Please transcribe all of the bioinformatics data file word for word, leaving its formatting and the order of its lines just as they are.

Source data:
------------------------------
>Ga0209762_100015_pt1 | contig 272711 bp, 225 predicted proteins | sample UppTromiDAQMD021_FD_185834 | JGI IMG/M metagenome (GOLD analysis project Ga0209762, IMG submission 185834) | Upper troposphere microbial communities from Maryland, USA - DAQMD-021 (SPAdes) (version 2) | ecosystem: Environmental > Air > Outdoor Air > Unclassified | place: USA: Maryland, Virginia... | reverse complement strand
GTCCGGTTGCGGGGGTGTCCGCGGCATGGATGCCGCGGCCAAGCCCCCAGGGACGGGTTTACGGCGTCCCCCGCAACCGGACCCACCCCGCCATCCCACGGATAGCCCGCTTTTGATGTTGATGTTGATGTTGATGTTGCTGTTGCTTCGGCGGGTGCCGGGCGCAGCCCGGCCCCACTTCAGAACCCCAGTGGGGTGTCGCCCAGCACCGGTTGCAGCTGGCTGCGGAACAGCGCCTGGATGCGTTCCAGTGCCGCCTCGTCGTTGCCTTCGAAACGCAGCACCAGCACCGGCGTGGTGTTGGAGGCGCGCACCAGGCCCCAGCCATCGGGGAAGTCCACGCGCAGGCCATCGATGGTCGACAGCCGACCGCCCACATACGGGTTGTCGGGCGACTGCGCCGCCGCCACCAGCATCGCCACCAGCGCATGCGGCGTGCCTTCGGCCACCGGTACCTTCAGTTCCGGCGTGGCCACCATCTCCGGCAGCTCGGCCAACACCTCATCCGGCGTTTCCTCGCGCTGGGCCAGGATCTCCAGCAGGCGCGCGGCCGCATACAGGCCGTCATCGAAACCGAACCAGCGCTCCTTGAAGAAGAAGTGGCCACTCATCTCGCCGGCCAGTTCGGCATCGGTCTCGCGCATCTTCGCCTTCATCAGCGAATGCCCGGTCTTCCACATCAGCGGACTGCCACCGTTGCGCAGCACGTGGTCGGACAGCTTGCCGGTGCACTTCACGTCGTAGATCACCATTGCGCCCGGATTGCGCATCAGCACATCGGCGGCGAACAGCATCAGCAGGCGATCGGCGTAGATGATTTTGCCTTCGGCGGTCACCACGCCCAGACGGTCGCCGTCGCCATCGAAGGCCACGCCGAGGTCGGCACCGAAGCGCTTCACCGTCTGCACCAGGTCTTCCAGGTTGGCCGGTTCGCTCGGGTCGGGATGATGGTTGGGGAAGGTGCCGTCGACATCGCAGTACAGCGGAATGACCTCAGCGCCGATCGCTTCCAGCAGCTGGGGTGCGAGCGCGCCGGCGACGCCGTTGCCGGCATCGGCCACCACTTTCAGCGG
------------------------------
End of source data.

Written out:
>Ga0209762_100015_pt1 | contig 272711 bp, 225 predicted proteins | sample UppTromiDAQMD021_FD_185834 | JGI IMG/M metagenome (GOLD analysis project Ga0209762, IMG submission 185834) | Upper troposphere microbial communities from Maryland, USA - DAQMD-021 (SPAdes) (version 2) | ecosystem: Environmental > Air > Outdoor Air > Unclassified | place: USA: Maryland, Virginia... | reverse complement strand
GTCCGGTTGCGGGGGTGTCCGCGGCATGGATGCCGCGGCCAAGCCCCCAGGGACGGGTTTACGGCGTCCCCCGCAACCGGACCCACCCCGCCATCCCACGGATAGCCCGCTTTTGATGTTGATGTTGATGTTGATGTTGCTGTTGCTTCGGCGGGTGCCGGGCGCAGCCCGGCCCCACTTCAGAACCCCAGTGGGGTGTCGCCCAGCACCGGTTGCAGCTGGCTGCGGAACAGCGCCTGGATGCGTTCCAGTGCCGCCTCGTCGTTGCCTTCGAAACGCAGCACCAGCACCGGCGTGGTGTTGGAGGCGCGCACCAGGCCCCAGCCATCGGGGAAGTCCACGCGCAGGCCATCGATGGTCGACAGCCGACCGCCCACATACGGGTTGTCGGGCGACTGCGCCGCCGCCACCAGCATCGCCACCAGCGCATGCGGCGTGCCTTCGGCCACCGGTACCTTCAGTTCCGGCGTGGCCACCATCTCCGGCAGCTCGGCCAACACCTCATCCGGCGTTTCCTCGCGCTGGGCCAGGATCTCCAGCAGGCGCGCGGCCGCATACAGGCCGTCATCGAAACCGAACCAGCGCTCCTTGAAGAAGAAGTGGCCACTCATCTCGCCGGCCAGTTCGGCATCGGTCTCGCGCATCTTCGCCTTCATCAGCGAATGCCCGGTCTTCCACATCAGCGGACTGCCACCGTTGCGCAGCACGTGGTCGGACAGCTTGCCGGTGCACTTCACGTCGTAGATCACCATTGCGCCCGGATTGCGCATCAGCACATCGGCGGCGAACAGCATCAGCAGGCGATCGGCGTAGATGATTTTGCCTTCGGCGGTCACCACGCCCAGACGGTCGCCGTCGCCATCGAAGGCCACGCCGAGGTCGGCACCGAAGCGCTTCACCGTCTGCACCAGGTCTTCCAGGTTGGCCGGTTCGCTCGGGTCGGGATGATGGTTGGGGAAGGTGCCGTCGACATCGCAGTACAGCGGAATGACCTCAGCGCCGATCGCTTCCAGCAGCTGGGGTGCGAGCGCGCCGGCGACGCCGTTGCCGGCATCGGCCACCACTTTCAGCGG